Host and Workshop Chair

Professor Richard G. Luthy

December 4-5, 2001

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Stanford University Workshop

December 4 - 5, 2001


Richard G. Luthy, NAE (Workshop Chair)

Civil and Environmental Engineering

Stanford University


Michael D. Aitken

Environmental Science and Engineering

University of North Carolina at Chapel Hill [President, Association of Environmental Engineering and Science Professors (AEESP)]

Lisa Alvarez-Cohen

Civil Engineering

University of California Berkeley

Jacimaria R. Batista

Civil and Environmental Engineering

University of Nevada Las Vegas

Andria M. Costello

Civil and Environmental Engineering

Syracuse University

Janet G. Hering

Environmental Engineering Science

California Institute of Technology

Kimberly L. Jones

Civil Engineering

Howard University

James E. Kilduff

Civil and Environmental Engineering

Rensselaer Polytechnic Institute

Sharon C. Long

Civil and Environmental Engineering

University of Massachusetts

Jeanne M. VanBriesen

Civil and Environmental Engineering

Carnegie Mellon University

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Stanford University Workshop

December 4 - 5, 2001

NSF Observers

Dr. Nicholas L. Clesceri

Program Director

Environmental Engineering

Bioengineering and Environmental Systems Division

Dr. Richard Fragaszy

Program Director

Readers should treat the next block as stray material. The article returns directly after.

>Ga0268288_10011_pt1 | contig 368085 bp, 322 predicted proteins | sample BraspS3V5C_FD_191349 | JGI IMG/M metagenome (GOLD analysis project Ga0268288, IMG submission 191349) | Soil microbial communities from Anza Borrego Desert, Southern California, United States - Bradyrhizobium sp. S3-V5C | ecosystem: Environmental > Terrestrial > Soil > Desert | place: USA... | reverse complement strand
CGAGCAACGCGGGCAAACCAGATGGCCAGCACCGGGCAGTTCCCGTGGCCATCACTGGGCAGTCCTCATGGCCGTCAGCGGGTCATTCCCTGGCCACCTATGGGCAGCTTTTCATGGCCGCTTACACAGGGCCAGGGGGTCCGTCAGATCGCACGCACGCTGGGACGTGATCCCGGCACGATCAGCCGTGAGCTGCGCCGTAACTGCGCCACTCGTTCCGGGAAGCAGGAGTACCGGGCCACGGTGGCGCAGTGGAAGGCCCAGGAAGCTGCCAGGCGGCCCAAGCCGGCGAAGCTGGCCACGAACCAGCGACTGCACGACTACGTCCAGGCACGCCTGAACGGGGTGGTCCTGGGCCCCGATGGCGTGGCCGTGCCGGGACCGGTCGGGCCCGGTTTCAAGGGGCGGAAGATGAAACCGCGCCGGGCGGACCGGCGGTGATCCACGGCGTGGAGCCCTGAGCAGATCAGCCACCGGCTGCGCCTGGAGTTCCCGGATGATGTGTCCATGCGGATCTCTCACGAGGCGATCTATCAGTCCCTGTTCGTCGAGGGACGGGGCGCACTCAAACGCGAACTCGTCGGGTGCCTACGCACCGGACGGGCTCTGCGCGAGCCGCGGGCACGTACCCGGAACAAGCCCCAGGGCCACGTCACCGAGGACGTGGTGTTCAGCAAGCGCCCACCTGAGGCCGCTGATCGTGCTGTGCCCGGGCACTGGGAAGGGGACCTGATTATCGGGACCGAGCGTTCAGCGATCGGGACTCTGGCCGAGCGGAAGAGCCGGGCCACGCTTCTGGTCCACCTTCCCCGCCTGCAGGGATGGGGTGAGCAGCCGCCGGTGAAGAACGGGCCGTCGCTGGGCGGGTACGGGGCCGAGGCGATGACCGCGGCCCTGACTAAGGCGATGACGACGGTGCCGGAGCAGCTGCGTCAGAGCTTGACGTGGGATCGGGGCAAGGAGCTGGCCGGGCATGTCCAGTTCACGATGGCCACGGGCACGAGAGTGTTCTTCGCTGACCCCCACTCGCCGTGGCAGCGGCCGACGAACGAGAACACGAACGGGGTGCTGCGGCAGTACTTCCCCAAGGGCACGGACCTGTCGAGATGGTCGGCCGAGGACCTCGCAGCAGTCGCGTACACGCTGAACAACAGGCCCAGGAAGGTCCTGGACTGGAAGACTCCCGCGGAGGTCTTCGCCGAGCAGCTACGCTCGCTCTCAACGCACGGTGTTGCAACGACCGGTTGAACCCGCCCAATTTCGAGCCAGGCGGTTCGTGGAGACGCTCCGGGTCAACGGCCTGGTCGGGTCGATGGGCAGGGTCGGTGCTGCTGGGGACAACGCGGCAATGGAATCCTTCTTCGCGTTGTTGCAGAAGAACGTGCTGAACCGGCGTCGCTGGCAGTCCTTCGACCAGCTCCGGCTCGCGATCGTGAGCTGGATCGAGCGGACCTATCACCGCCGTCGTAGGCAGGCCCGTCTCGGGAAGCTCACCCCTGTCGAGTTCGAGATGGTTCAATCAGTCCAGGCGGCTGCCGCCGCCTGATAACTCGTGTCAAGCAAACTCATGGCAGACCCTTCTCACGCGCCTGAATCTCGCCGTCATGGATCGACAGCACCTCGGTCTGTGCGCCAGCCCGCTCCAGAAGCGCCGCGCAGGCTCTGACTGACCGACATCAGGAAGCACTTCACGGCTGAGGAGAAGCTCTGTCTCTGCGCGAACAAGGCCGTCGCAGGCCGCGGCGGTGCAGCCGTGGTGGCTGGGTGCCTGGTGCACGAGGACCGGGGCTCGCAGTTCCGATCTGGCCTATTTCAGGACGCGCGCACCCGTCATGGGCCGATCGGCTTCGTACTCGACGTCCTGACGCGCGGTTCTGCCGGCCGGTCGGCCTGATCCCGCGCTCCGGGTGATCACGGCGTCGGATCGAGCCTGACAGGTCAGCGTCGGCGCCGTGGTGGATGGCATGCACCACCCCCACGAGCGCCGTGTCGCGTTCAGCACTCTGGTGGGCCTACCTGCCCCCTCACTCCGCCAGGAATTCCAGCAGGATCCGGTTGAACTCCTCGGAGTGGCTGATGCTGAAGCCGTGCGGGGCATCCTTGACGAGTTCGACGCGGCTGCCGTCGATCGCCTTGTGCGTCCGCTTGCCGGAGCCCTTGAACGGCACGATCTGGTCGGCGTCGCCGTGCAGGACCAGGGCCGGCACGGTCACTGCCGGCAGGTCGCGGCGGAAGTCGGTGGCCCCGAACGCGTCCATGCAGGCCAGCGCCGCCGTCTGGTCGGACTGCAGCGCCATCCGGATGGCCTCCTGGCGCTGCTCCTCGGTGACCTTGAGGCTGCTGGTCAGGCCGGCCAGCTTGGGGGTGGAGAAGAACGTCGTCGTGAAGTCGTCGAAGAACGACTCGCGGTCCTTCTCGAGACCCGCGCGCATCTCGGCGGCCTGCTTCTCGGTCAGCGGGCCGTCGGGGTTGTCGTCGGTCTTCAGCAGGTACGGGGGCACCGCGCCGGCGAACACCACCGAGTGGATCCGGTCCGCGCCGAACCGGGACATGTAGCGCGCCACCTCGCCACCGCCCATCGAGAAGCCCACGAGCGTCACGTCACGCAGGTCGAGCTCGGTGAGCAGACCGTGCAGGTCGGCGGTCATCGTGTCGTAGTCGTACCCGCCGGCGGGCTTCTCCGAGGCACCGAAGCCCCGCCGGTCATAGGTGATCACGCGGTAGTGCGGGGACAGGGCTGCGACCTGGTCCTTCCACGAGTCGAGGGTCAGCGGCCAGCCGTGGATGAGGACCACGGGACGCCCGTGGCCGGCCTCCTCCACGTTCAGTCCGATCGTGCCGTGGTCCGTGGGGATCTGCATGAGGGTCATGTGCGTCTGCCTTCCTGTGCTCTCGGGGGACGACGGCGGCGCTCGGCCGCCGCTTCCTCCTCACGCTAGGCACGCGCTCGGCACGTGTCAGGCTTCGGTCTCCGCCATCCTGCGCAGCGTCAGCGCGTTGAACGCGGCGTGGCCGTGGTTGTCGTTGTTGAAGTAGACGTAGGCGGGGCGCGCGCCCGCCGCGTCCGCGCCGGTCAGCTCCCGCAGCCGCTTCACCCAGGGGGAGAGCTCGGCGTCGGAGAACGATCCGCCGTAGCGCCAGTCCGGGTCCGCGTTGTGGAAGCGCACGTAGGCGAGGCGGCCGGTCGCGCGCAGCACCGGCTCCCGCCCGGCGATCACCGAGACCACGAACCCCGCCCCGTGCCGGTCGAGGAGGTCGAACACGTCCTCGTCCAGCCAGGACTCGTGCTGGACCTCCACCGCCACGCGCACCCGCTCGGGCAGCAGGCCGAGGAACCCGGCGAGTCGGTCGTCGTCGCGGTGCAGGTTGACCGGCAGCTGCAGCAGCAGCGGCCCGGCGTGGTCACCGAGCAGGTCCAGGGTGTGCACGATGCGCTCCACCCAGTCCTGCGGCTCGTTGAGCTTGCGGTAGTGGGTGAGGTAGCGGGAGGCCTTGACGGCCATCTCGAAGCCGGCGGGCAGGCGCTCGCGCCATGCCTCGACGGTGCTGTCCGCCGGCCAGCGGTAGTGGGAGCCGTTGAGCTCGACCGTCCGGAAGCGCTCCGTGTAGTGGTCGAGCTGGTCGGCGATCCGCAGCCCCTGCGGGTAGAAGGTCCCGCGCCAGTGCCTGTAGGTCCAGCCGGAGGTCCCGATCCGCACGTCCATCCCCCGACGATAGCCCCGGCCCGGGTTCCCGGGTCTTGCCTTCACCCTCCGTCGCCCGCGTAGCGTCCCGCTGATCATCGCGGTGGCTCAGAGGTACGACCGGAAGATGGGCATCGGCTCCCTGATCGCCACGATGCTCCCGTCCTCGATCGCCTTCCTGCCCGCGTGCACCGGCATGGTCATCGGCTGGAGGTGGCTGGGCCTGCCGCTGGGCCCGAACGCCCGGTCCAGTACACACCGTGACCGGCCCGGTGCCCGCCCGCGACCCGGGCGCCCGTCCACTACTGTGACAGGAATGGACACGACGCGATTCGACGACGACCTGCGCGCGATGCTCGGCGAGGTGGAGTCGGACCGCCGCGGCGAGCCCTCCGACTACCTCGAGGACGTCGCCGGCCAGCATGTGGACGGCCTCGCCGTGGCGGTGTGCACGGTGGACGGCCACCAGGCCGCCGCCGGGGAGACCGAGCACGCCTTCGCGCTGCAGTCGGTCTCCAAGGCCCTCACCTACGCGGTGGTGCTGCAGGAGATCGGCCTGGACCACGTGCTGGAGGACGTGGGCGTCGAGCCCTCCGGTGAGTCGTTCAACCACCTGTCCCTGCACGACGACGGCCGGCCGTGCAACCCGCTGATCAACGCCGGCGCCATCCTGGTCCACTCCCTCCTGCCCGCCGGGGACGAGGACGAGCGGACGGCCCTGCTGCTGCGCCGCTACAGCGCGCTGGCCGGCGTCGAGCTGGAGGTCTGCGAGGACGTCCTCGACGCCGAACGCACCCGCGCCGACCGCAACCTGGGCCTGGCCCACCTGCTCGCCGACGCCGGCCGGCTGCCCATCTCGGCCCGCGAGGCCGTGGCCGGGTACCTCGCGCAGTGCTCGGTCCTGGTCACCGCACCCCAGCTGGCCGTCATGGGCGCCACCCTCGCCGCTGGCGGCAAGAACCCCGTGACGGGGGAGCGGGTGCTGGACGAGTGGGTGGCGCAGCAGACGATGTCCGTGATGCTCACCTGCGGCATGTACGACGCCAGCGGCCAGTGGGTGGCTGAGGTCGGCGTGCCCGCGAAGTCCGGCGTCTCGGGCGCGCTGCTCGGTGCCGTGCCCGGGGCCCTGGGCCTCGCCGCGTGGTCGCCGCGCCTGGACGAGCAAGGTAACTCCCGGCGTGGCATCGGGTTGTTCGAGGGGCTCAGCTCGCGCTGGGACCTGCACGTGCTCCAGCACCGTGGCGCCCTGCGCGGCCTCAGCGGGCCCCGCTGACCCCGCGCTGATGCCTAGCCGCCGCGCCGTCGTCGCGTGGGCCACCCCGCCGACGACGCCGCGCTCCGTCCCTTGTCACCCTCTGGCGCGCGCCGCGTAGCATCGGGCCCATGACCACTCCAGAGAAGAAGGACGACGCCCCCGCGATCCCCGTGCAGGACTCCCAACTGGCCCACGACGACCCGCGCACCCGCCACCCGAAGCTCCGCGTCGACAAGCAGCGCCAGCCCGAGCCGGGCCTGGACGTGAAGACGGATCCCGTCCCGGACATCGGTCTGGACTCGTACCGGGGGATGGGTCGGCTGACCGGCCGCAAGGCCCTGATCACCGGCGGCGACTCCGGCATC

Geomechanics and Geotechnical Systems

Civil and Mechanical Systems Division

Dr. Bruce Hamilton


Bioengineering and Environmental Systems Division

Dr. Miriam Heller

Program Director

Information Technology and Infrastructure Systems

Civil and Mechanical Systems Division

Dr. Priscilla P. Nelson


Civil and Mechanical Systems Division

Academic Observers

Arpad Horvath

Assistant Professor

Civil and Environmental Engineering

University of California, Berkeley

Upal Ghosh

Research Associate

Civil and Environmental Engineering

Stanford University

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Stanford University Workshop

December 4 - 5, 2001


Adrienne Cooper

Assistant Professor

Civil and Environmental Engineering

University of South Carolina

Costel D. Denson Professor

Chemical Engineering

University of Delaware


Domenico Grasso

Professor and Chair

Picker Engineering Program

Smith College

Raymond C. Loehr, NAE


Civil Engineering

University of Texas Austin

Orie Loucks

Ohio Eminent School of Applied

Ecosystems Studies and Professor of